"Toss me that book," said a boy to his little sister. 

"It isn't a book," said Miss Three-year-old. "It is the Bible, and it isn't to be tossed." 

That was a lesson of reverence for her elder brother to learn. Charlie's Latin grammar, the stories and histories on the center-table, even that illustrated edition of Longfellow's poems,—all these were, books according to the little maiden's idea. 

But the big volume out of which papa read in the morning, the morocco one, with gilt clasps, that mamma carried to Sabbath-school, were not books, they were Bibles. Sometimes, perhaps, when mamma was not looking, she might venture to toss a book that did not have pretty covers, but the Bible never. 

We like the way this little girl reverenced the Bible. It is not a common book. It is the Book of books. When we receive little presents from our friends, we value them very much in proportion as we love the givers. So should we value the word of God, his present to us, so highly that, no matter how simple the covers that contain it, we shall always desire to take the best care of it, and allow it to serve no ignoble purpose.

—Little Star. 

As the plowing and sowing will not make a harvest unless the rain from heaven fall on the seed, so must you have God's blessing with you, if you would live a life full of good works. Try to think of this every morning when you rise, and ask God to help you to be one of his children, doing good to all around you. 

IF you wish success in life, make perseverance your bosom friend, experience your wise counselor, caution your elder brother, and hope your guardian genius. 



I suppose one reason why they call the Sabbath a holy day is because it's such a loving day, " said a little boy, looking up into his mother's face. 

"Why, is not every day a loving day?" asked his mother. "I love father, and father loves me, and we both love you and baby every day as well as on the Sabbath." 

"Well, but you've no time to tell us so on week-days, " said the little boy. "You have to work, and father has to go off early to his work, and he is so tired when he comes home. But Sabbath he takes me on his knee and tells me Bible stories, and we go to church together. And, oh, 'tis such a loving day.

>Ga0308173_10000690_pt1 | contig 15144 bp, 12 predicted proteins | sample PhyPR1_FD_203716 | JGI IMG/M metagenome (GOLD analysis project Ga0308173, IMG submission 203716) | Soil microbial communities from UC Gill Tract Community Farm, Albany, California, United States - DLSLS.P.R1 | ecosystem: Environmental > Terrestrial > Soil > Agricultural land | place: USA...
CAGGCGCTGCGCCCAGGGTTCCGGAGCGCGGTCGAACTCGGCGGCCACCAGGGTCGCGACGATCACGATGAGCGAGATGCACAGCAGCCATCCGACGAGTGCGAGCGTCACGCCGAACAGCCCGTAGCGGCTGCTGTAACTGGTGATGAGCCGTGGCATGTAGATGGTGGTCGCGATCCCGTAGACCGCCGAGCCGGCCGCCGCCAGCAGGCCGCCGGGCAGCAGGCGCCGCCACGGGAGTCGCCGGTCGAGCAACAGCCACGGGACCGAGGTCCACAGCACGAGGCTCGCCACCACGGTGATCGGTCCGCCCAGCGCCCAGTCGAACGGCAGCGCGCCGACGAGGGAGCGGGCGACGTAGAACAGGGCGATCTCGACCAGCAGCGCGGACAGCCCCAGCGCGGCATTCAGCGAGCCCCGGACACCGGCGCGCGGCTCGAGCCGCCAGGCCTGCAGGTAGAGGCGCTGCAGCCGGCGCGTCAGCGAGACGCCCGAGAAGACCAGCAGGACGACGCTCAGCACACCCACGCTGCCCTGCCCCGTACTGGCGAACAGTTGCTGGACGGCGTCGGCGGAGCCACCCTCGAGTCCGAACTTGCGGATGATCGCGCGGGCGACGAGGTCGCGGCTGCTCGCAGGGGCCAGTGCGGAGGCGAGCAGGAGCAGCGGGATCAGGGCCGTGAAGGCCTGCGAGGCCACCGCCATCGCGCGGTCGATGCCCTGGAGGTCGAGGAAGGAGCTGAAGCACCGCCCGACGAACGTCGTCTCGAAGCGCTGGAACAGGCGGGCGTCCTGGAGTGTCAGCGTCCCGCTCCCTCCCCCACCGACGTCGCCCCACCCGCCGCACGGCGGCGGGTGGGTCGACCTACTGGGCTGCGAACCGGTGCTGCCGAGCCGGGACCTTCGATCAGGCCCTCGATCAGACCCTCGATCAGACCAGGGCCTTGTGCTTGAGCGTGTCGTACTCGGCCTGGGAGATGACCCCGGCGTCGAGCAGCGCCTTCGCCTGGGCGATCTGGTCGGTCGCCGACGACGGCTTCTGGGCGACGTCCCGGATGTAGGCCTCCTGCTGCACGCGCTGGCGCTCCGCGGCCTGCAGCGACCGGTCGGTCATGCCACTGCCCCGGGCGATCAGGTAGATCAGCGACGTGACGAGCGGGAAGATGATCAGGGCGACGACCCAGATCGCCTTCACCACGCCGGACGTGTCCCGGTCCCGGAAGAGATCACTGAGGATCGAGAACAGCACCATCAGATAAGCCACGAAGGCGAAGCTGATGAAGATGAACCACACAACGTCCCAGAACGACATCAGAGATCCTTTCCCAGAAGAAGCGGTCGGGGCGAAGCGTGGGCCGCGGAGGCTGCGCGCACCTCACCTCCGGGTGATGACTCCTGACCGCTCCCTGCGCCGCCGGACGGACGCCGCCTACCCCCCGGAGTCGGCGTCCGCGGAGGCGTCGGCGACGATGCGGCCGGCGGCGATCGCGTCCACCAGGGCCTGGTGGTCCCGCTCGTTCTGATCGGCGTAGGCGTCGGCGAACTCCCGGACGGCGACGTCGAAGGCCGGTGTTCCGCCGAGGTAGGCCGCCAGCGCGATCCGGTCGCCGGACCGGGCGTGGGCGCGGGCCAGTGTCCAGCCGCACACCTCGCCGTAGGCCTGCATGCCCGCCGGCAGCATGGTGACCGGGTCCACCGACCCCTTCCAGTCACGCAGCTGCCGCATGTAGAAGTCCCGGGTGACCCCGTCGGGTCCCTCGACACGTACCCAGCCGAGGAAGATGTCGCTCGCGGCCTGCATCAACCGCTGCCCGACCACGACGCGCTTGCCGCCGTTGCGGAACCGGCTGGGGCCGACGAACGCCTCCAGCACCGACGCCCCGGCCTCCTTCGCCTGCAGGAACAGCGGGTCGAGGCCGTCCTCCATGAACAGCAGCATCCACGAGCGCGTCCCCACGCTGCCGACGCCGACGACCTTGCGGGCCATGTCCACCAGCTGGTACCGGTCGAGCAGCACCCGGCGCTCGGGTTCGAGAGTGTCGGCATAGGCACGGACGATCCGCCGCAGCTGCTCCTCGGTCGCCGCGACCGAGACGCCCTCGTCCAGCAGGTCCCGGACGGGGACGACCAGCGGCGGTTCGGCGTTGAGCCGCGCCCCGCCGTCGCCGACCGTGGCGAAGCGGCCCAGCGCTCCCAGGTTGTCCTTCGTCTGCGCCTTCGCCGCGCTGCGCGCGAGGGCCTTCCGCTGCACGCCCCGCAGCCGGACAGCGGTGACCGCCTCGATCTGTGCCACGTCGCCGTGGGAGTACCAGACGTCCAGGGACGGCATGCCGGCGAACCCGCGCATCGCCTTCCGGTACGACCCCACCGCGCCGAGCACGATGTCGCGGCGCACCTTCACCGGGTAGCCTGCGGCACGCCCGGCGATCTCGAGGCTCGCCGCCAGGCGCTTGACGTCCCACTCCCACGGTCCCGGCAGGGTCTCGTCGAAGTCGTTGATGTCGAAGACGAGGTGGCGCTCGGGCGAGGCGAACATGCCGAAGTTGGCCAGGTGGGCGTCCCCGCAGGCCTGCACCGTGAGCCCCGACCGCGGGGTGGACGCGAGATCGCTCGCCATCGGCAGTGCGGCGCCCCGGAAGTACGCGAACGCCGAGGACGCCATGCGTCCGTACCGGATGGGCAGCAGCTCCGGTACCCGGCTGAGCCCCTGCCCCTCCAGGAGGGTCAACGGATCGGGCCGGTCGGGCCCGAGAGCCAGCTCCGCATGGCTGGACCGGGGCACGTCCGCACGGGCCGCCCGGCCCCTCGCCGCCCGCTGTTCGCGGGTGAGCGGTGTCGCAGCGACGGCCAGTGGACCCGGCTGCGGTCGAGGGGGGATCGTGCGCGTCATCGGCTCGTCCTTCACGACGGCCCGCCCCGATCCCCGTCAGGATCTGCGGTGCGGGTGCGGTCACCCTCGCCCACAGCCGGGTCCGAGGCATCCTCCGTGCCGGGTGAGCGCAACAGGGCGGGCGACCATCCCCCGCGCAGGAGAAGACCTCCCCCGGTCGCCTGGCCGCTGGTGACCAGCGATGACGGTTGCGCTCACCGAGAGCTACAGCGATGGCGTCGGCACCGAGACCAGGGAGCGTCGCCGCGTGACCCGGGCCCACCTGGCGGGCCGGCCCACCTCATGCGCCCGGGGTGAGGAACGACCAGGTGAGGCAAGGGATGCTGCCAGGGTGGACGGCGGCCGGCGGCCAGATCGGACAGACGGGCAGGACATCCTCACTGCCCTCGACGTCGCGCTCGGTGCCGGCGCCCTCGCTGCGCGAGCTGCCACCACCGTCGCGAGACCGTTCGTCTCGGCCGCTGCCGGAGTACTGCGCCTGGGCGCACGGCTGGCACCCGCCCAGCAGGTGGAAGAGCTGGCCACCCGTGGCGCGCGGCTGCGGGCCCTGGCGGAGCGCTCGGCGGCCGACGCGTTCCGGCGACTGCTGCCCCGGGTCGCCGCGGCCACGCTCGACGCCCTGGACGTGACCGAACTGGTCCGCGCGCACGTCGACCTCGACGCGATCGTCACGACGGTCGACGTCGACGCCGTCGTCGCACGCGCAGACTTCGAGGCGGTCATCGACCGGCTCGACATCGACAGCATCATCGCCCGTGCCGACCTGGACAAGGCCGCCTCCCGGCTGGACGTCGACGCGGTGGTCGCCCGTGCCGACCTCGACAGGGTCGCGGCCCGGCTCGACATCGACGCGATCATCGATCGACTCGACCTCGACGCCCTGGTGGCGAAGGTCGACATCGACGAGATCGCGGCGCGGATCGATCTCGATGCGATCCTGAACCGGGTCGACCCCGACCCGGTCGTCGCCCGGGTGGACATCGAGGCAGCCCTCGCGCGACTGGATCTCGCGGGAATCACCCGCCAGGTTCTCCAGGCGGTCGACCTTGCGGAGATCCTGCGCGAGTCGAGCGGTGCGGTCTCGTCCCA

THOSE who read vulgar stories and allow themselves to think low thoughts will come to think meanly of themselves. They cannot forget, in the company of others, the thoughts with which they keep company when alone, and with the loss of self-respect will come the dislike to be with good people and a feeling of unworthiness when in their presence. A ragged boy was asked one day, as he sat poring over a low paper, why he was reading such a thing as that. "Oh," he replied, "it is good enough for me." 

He was a mere child, but he had already become content with the company of low thoughts. 

If every life were not so largely molded by the literature on which it feeds, we could afford to treat 

the matter lightly. But nothing is "good enough" for our boys and girls except the best, and everything else must be excluded from the thoughts of those who wish to make themselves noble men and women. A well-known man lately said, " When I was in college, whenever a doubtful story was told, I excused myself and left the company, finding that such things are retained in mind long after many a good matter has been forgotten. The only way in which I have crowded out bad things, unfortunately learned, has been to fill my mind and heart with good things." 

When your parents keep bad books away from you, it is not to please themselves, but to help you to avoid great danger. Yield to them willingly. 

One of these days you will remember it gratefully. 




"MOTHER," said May, one morning, "I wish I could he a missionary, and teach the poor heathen to read the Bible." 

"You need not go to heathen lands to do that, May. There are people in this town who cannot read. Suppose you were to be a home missionary, and teach little Tom Briar to read and spell?" 

"Oh, do you really think I could ?" cried May. 

"Yes, indeed I If you would be patient and give up a little of your play-time, I am sure you could." 

May was delighted with this plan, and went at once to tell Mrs. Briar, who was very glad to have Tom learn his lessons. Every day after that found the little teacher and scholar hard at work in the pleasant library until Tom learned to read. Then May gave him a Bible of his own. 

May was a true missionary; and she told :her mother, when the summer was over, that it was the 

happiest one she had ever spent. 

The Sunbeam